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Ideal Gas Law & Dalton’s Law of Partial Pressure 

Combined Gas Equation

The Boyle’s and Charles’ law can be combined to give a relationship between the three variables P, V and T.

Let a certain amount of a gas in a vessel have a volume V1, pressure P1 and temperature T1.

On changing the temperature and pressure to T2 and P2 respectively, the gas occupies a volume V2.  

Then we can write  

\frac{p_{1}V_1}{T_1}=\frac{p_{2}V_2}{T_2}

The above relation is called the combined gas law.  

In 1812, Amadeo Avogadro stated that samples of different gases which contain the same number of molecules (any complexity, size, shape) occupy the same volume at the same temperature and pressure. It follows from Avogadro’s hypothesis that V µ n (when T and P are constant).

Ideal Gas Equation

Refer to the following video for Ideal Gas Equation

A gas that would obey Boyle’s , Charle’s law  and Avogadro’s law under the conditions of temperature and pressure is called an ideal gas.  

Here, we combine four measurable variables P, V, T and n to give a single equation.  

V ∝ n [P, T constant] 

Avogadro’s law  

V ∝ T [n, P constant]  

Charle’s law

V ∝ 1/P [n, T constant] 

Boyle’s law 

The combined gas law can be written as 

V ∝ nT / p

or pV ∝ nT  

 pV = nRT  

This is called ideal gas equation  

where R is the constant of proportionality or universal gas constant    

The value of R was found out to be  

R = 8.314 J mol–1 K–1  

R = 0.0821 litre atm K–1 mol–1  

R = 2 cal K–1 mol–1  

Relation between molar mass and density (From ideal gas equation)   

n=\frac{w}{M}

p=\frac{nRT}{V}

p=\frac{wRT}{MV} = \frac{\rho RT}{M}

  • Ideal gas equation is a relation between four variables and it describes the state of any gas, therefore, it is also called equation of state.

  • Ideal gas is a hypothetical concept. Real gases behave ideally only under certain conditions (i.e. high temperature and low pressure).

Example 1:

Question:

What is the increase in volume when the temperature of 600 ml of air increases from 27°C to 47°C under constant pressure?      

Solution:

Charle’s law is applicable as the pressure and amount remains constant.  

V1 / T1 = V2 / T1 or V­1 = T1 / T2 × V2  

V1 = 320 / 300 = 640 ml  

 Increase in volume of air = 640 – 600 = 40  

Dalton’s Law of Partial Pressure 

  • The relation between the pressures of the mixture of non-reacting gases enclosed in a vessel to their individual pressure is described in the law.

  • The law was given by John Dalton in 1807.

  • It states that.  
    At constant temperature, the pressure exerted by a mixture of two or more non-reacting gases enclosed in a definite volume, is equal to the sum of the individual pressures which each gas would exert if present alone in the same volume.  

  • The individual pressures of gases are known as partial pressures.  

  • Mathematically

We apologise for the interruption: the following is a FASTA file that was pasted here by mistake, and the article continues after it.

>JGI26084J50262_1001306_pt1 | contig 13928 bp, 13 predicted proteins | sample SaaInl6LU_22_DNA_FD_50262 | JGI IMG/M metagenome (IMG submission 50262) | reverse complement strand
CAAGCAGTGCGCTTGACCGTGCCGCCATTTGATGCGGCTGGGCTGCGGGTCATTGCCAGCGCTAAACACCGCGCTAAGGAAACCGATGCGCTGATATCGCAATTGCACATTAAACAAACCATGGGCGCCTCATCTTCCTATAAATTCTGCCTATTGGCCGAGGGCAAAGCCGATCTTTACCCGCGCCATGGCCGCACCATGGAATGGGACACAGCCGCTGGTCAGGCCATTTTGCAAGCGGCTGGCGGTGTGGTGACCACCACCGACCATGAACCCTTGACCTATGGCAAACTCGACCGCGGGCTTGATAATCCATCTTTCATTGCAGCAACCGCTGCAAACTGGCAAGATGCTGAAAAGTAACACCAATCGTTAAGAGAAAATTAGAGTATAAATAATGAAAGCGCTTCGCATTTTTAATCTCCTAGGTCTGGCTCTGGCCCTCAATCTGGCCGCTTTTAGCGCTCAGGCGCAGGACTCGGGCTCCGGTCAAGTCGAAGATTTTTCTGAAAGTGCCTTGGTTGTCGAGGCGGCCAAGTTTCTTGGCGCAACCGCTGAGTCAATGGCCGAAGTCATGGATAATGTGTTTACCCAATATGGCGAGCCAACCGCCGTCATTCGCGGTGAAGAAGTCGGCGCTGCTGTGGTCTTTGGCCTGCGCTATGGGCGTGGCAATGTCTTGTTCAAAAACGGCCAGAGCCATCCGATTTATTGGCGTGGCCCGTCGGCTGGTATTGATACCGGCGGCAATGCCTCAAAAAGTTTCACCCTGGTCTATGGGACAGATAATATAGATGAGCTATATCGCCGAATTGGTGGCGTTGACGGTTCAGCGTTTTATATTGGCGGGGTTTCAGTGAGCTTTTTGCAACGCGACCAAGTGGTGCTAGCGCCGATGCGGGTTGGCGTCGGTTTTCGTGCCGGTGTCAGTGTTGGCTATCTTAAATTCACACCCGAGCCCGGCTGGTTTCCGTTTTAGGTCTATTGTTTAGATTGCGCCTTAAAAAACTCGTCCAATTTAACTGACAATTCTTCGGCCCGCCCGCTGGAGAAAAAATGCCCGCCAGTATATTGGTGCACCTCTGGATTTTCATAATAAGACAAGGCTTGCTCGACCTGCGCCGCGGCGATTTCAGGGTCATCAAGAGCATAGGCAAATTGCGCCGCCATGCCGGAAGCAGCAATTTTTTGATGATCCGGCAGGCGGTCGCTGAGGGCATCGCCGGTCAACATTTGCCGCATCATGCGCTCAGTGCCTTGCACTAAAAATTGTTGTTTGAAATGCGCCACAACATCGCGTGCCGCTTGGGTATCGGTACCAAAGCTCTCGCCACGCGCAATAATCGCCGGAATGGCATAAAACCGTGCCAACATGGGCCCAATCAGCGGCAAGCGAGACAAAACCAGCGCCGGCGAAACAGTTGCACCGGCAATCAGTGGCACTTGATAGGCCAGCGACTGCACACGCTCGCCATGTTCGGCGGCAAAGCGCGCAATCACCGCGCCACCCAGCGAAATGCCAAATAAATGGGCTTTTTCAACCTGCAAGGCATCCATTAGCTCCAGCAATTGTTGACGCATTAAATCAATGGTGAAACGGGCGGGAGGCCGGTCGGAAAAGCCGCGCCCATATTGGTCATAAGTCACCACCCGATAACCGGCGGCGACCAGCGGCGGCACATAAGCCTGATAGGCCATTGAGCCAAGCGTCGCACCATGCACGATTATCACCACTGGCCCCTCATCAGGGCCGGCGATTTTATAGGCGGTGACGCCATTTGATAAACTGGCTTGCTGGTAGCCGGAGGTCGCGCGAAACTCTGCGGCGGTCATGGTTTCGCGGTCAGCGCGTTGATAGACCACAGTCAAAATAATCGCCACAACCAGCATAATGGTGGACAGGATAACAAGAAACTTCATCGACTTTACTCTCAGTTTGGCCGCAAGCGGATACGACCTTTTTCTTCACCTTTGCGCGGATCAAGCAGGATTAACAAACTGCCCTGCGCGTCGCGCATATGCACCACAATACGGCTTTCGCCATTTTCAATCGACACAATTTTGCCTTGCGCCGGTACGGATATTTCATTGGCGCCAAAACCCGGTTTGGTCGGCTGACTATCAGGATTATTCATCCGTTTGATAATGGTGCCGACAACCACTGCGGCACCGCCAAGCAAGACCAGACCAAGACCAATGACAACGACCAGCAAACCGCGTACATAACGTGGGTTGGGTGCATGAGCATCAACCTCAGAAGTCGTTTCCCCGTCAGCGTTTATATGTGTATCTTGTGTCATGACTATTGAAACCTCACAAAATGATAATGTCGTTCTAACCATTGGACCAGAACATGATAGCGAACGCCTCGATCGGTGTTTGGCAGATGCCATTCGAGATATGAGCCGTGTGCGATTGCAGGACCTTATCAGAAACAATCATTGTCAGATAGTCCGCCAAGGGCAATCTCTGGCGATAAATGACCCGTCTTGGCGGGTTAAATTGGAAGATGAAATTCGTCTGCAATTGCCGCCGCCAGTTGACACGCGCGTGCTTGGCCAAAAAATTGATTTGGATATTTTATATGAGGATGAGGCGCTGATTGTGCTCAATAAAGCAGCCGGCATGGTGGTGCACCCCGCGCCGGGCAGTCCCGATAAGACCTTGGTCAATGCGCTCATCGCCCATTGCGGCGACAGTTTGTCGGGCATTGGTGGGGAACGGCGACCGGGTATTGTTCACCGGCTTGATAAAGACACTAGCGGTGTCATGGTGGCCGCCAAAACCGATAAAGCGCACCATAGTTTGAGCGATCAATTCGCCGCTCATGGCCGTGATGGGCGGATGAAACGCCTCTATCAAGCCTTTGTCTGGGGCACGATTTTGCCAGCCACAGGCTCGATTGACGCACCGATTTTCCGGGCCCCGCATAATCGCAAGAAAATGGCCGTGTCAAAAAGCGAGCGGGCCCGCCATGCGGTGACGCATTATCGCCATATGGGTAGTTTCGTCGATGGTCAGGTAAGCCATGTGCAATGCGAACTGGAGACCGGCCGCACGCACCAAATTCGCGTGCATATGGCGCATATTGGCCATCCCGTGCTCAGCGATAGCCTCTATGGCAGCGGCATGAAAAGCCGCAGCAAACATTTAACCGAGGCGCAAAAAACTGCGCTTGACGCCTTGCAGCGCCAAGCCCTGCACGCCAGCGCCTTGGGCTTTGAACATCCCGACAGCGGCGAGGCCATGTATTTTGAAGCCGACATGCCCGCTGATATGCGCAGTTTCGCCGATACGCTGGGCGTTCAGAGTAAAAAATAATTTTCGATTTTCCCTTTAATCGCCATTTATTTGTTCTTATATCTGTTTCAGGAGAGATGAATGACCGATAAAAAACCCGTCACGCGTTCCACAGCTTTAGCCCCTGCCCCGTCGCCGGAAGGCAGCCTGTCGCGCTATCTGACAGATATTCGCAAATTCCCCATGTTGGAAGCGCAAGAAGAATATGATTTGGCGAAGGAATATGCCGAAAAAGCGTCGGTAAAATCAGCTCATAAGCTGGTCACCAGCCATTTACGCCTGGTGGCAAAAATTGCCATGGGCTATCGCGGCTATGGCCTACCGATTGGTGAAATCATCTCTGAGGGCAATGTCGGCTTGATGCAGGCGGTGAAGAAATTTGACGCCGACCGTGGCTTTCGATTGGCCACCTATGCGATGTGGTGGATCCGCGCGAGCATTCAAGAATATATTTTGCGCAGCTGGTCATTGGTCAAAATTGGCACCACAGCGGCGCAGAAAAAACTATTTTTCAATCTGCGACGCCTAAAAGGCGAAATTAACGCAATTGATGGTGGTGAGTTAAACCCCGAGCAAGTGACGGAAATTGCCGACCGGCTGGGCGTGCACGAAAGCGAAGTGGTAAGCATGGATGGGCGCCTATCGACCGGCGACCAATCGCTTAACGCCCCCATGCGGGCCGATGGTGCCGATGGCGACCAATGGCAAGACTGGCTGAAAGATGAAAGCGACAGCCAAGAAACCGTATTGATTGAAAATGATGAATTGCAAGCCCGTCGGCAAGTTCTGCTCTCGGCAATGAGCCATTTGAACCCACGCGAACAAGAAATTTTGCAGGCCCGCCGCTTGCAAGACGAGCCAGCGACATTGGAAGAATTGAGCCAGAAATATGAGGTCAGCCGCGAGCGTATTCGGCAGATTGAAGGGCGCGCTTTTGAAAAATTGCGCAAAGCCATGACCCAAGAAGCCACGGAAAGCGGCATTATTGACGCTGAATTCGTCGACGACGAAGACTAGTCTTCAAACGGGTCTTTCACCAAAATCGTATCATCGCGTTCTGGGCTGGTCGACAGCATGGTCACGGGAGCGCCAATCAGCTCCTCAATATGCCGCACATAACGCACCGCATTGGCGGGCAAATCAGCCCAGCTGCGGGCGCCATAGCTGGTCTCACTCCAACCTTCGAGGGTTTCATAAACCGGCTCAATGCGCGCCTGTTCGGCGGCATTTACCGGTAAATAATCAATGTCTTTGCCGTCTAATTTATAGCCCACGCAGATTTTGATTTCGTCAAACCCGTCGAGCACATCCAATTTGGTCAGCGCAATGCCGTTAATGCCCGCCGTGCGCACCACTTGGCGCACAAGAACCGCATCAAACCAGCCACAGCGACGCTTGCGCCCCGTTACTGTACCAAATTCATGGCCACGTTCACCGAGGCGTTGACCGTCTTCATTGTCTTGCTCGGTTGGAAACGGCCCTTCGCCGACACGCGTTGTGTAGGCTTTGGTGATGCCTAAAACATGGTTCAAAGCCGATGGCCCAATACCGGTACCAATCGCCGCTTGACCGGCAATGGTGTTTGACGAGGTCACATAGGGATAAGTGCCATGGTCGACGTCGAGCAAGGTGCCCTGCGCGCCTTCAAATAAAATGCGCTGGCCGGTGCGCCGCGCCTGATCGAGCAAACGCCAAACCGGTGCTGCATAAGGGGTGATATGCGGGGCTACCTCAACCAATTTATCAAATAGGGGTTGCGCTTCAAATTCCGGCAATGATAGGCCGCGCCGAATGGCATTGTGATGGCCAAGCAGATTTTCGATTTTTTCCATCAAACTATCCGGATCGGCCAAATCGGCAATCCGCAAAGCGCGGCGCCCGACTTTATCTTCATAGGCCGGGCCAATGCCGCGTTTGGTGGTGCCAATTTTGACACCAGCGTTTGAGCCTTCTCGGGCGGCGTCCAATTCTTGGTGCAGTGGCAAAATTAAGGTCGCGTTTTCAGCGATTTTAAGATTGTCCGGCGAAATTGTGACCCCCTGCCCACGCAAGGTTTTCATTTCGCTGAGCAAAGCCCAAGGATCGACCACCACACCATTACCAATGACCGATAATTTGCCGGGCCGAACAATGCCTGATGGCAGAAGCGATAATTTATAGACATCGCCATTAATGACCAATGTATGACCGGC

If P is the total pressure of the mixture of non-reacting gases at temperature T and volume V, and P1, P2, P3 …. represent the partial pressures of the gases, then  
    P = P1 + P2 + P3+ ……… (T, V are constant)  

  • Partial Pressure in terms of Mole Fraction  

Mole fraction (X) defines the amount of a substance in a mixture as a fraction of total amount of all substances.

If n =1 moles of any substance is present in n moles of the mixture, then mole fraction of the substance, X1 = n1 / n  

If PN2 is the partial pressure of nitrogen the mixture of SO2 and N­2. Then  

PN2 = nN2 × RT/V  (= no. of moles of N2)  

and Pmixture = (nN2 + nSO2) RT / V  

dividing we get,  

 PN2 / Pmixture = (nN2 / nN2 + NSO2) = XN2  

or, PN2 = XN2 × Pmixture    

  • Gases are generally collected over water and therefore are moist. 

  • Pressure of dry gas can be calculated by subtracting vapour pressure of water from the total pressure of the moist gas which contains water vapours also.

  • Pressure exerted by saturated water vapour is called aqueous tension.

P_{dry\ gas} = P_{Total}- Aqueous\ Tension

Example 2 :

Question:

A 2.5 litre flask contains 0.25 mole each of sulphur dioxide and nitrogen gas at 27°C. Calculate the partial pressure exerted by each gas and also the total pressure.        

Solution:

Partial pressure of SO2  

PSO2 = nRT / V = 0.25 × 8.314 × 300 / 2.5 × 10–3   = 2.49 × 105 Nm–2 = 2.49 × 105 Pa  

 Similarly PN2 = 2.49 × 105 Pa  

Following Dalton’s Law  

PTotal = PN2 + PSO2   = 2.49 × 105 Pa + 2.49 × 105 P  = 4.98 × 105 Pa  

Question 1: Which of the following expressions for Ideal gas equation is incorrect?

a. pV = nRT

b. p = nRT/V

c. P = \rhoRT/M

d. V1 / T1 = V2 / T1

Question 2: Which of the following units of R is incorrect?

a. J mol–1 K–1  

b. litre atm K–1 mol–1  

c. cal K–1 mol–1

d. Kg K–1 mol–1

Question 3: What would be the total vapour pressure of the mixtures of two gas A and B if mole fraction of and partial vapour pressure of gas A is 0.5 bar and 0.1 respectively.

a. 0.5 bar

b. 0.1 bar

c. 5.0 bar

d. 1.0 bar

Question 4: How many number of moles of gas A is present in a vessel of 5 L at 1 atm temperature and 273 K temperature. (R = 0.0821 litre atm K–1 mol–1  )

a. 12.2

b. 1.12

c. 11.2

d. 1.21

Q.1

Q.2

Q.3

Q.4

d

d

c

a

Related Resources

To read more, Buy study materials of States of Matter comprising study notes, revision notes, video lectures, previous year solved questions etc. Also browse for more study materials on Chemistry here.

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